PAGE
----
Friday, 19 December 2014
Responsible Environmental Claims in the Forest Products Sector
December 19, 2014
By Robert J. Hrubes, Ph.D.
SCS Global Services, Executive Vice President
Words matter. Take “sustainability,” for instance. Twenty years ago, when the FSC was born, we argued long and hard over this term and its aptness for describing the claim and substance of what it means to be certified. Ultimately, the term “sustainable forestry” was rejected as an overreach. We realized that the true sustainability of forestry practices could only be confirmed over time. We opted instead for the more conservative claim, “responsible forestry.”
However, not everyone is as committed to precision in language; the meaning of “sustainability” has long ago eroded to meaninglessness as marketers jump on the bandwagon to describe just about any characteristic of their products, services, and management systems.
Complicating matters further for the forest products industry is another term that has gained traction in recent years – “transparency.” In the greenbuilding sector, life-cycle assessment (LCA) is being touted as the key to full transparency. While LCA can in fact be a tremendous tool for increasing transparency, most LCA practice today does not deliver on the promise. In fact, a recent Environmental Product Declaration for North American softwood that purported to provide this transparency was based on an LCA that looked at only six environmental indicators, while failing to even consider the impacts on habitats and species! Not only is this non-transparent, it amounts to greenwashing, and it diminishes the importance of the FSC certification message.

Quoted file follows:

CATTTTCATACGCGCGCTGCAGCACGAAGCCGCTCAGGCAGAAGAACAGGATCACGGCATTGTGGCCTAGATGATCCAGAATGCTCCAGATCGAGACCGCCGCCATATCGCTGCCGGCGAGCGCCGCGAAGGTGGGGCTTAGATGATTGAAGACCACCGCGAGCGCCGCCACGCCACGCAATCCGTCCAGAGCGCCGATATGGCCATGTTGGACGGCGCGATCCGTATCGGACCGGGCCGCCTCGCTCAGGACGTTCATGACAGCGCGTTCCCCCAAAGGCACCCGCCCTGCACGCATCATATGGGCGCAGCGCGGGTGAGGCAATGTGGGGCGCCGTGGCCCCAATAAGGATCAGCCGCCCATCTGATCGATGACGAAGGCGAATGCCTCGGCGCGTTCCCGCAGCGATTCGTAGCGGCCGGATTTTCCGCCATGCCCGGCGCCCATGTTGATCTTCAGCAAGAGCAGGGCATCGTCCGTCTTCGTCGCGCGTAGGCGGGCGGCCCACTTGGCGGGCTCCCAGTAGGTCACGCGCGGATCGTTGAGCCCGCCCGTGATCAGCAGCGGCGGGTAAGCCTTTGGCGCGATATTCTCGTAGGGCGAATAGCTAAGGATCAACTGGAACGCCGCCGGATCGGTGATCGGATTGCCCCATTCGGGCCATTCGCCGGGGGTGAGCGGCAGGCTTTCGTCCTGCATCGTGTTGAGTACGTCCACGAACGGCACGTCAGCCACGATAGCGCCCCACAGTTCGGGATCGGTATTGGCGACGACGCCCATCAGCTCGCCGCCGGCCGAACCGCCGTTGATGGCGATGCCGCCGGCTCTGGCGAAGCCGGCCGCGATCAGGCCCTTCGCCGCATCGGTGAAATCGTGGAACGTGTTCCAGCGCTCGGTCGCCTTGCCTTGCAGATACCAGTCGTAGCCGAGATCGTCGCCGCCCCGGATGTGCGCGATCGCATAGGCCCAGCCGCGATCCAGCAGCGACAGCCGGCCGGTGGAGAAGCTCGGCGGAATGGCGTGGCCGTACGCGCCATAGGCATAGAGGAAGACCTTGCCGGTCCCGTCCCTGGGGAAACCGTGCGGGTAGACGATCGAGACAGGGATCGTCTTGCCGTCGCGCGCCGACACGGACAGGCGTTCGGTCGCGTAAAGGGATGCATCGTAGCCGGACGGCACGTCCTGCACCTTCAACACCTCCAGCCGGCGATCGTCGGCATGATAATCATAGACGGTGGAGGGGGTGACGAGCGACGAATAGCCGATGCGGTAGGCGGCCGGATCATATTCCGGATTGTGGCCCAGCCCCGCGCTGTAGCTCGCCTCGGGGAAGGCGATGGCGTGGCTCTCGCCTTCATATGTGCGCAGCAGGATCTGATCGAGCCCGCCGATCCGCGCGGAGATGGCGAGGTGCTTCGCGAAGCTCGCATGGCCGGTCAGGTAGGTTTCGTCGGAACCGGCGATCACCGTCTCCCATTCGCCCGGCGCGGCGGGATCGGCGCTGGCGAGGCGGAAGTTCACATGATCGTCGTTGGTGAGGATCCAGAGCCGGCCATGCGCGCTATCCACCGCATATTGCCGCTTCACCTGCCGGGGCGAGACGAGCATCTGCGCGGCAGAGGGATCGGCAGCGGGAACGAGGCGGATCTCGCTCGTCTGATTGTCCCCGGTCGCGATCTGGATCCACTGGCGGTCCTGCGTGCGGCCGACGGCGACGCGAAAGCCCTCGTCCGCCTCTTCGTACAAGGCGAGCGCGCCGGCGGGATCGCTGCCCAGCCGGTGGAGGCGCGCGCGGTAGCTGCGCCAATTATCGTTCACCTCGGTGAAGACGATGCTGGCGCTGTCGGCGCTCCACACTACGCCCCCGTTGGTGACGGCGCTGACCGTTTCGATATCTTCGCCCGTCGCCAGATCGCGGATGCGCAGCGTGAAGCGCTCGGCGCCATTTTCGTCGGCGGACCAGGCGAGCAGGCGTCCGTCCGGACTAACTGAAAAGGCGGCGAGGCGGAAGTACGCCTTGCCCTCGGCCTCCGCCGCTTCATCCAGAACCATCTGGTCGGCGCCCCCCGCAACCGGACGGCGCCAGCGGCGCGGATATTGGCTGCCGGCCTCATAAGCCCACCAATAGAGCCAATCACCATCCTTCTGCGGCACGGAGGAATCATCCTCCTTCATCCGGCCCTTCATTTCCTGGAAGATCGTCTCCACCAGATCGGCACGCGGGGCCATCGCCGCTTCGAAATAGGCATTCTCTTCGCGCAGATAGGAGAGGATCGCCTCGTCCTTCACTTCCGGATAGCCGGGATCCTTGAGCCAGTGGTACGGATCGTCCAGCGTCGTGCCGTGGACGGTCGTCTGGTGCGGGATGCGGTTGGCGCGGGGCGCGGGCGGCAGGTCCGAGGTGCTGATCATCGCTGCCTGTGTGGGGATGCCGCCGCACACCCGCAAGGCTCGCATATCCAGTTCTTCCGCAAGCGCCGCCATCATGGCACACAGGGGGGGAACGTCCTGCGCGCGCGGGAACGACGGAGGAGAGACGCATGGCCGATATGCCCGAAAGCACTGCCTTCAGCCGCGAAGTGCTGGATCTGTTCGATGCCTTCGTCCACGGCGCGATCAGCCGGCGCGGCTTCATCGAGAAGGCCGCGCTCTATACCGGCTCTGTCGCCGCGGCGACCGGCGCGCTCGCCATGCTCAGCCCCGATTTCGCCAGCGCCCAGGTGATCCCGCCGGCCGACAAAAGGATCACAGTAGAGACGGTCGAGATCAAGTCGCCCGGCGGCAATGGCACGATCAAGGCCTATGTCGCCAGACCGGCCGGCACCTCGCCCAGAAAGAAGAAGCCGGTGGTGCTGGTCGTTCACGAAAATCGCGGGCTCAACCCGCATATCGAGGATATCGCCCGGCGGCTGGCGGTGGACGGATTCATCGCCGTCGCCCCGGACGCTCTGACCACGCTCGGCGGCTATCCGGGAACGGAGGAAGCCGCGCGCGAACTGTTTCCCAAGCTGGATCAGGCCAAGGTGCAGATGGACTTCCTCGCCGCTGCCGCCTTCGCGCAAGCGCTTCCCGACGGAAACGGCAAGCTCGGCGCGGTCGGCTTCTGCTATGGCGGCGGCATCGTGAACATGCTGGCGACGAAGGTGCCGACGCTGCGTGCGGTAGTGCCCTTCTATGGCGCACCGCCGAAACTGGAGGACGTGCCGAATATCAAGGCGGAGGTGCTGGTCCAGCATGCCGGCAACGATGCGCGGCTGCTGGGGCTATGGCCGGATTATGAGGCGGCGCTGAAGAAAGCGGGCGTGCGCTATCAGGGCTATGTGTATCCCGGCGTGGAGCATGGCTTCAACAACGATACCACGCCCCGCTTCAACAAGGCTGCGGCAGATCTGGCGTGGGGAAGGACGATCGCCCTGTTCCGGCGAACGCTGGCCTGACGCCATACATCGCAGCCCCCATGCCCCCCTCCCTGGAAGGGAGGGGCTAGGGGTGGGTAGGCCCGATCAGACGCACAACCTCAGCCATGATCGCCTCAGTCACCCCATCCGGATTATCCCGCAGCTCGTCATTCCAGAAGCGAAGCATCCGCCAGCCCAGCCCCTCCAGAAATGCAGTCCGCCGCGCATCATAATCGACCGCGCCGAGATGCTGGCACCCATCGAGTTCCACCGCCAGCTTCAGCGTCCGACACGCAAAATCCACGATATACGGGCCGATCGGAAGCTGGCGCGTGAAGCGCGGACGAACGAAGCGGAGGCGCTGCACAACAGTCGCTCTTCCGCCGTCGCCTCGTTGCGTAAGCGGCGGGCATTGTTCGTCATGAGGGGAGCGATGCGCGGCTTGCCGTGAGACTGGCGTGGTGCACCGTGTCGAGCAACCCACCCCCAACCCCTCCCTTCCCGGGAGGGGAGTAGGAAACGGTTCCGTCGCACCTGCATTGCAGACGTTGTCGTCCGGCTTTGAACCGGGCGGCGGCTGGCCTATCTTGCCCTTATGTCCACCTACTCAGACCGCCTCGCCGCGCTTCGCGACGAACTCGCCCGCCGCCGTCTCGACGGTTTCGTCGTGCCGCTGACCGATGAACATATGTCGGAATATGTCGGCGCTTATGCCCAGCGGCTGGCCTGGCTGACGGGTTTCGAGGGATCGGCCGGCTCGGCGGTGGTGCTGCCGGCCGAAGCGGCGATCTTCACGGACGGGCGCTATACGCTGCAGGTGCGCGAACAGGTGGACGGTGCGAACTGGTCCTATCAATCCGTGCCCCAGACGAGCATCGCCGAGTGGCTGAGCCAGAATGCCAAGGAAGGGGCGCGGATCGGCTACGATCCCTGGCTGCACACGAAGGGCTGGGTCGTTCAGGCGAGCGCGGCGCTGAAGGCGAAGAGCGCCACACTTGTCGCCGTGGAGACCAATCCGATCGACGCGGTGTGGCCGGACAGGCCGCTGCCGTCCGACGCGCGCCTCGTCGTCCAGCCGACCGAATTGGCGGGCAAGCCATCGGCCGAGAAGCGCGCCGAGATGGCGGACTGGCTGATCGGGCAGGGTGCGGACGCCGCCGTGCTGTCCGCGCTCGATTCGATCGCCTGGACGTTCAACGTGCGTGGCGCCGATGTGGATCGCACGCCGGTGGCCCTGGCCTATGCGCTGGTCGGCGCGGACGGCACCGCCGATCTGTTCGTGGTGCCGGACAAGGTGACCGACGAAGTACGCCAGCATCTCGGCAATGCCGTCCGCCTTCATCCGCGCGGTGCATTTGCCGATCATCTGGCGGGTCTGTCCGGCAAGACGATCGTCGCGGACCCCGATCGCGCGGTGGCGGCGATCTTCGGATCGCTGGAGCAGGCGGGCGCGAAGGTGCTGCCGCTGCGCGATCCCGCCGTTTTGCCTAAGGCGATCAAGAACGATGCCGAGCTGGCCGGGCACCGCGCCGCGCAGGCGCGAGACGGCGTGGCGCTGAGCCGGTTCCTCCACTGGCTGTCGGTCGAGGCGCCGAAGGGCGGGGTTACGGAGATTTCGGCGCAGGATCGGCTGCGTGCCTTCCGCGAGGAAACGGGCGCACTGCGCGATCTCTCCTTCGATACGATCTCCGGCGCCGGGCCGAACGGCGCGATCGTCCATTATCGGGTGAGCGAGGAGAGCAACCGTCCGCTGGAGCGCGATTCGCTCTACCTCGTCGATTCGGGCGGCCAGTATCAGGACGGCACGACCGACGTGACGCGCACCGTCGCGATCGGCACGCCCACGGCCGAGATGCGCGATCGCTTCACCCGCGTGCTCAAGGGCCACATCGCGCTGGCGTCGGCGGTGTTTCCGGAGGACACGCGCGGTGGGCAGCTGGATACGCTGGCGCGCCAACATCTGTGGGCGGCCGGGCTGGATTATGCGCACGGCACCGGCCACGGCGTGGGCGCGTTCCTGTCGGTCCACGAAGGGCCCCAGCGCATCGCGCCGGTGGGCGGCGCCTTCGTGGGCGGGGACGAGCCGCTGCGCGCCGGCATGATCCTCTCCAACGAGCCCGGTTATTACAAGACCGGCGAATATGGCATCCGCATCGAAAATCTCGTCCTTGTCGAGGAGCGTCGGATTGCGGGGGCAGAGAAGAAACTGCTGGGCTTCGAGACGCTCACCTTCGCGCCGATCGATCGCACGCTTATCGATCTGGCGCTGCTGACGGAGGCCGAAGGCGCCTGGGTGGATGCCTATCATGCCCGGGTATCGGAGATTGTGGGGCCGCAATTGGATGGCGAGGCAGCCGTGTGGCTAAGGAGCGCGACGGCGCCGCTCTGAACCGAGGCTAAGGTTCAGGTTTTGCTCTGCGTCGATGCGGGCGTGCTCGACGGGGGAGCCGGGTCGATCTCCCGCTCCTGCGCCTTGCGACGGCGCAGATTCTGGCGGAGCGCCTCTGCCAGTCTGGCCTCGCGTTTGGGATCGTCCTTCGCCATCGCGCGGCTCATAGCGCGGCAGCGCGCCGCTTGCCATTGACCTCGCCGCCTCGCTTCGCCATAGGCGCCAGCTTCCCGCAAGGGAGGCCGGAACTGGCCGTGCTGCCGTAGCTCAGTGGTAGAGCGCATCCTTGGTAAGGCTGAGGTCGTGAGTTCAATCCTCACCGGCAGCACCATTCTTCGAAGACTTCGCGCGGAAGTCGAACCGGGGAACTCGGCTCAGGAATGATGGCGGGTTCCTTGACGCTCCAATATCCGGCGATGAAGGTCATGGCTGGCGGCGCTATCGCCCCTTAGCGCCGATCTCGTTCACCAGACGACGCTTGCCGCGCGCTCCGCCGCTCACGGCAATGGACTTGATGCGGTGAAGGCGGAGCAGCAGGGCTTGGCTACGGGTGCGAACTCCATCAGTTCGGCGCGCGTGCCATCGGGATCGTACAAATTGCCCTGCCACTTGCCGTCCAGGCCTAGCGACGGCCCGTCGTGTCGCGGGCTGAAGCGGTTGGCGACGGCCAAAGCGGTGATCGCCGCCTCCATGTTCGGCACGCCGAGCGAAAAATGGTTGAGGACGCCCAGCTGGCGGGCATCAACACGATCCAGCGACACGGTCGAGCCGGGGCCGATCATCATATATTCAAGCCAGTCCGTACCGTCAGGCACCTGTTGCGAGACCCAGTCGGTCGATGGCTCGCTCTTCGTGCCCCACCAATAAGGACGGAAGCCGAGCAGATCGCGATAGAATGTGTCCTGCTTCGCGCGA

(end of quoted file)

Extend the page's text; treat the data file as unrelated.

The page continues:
Fortunately, this overreach has not gone unnoticed. Environmental NGOs have highlighted and criticized the practice of conducting LCAs with an inadequate and self-serving number of environmental indicators, and a new national LCA standard being developed under the American National Standards Institute process will guide future LCA practitioners in more responsible and transparent assessments. Those of us working for forest stewardship should continue to pay close attention to these developments.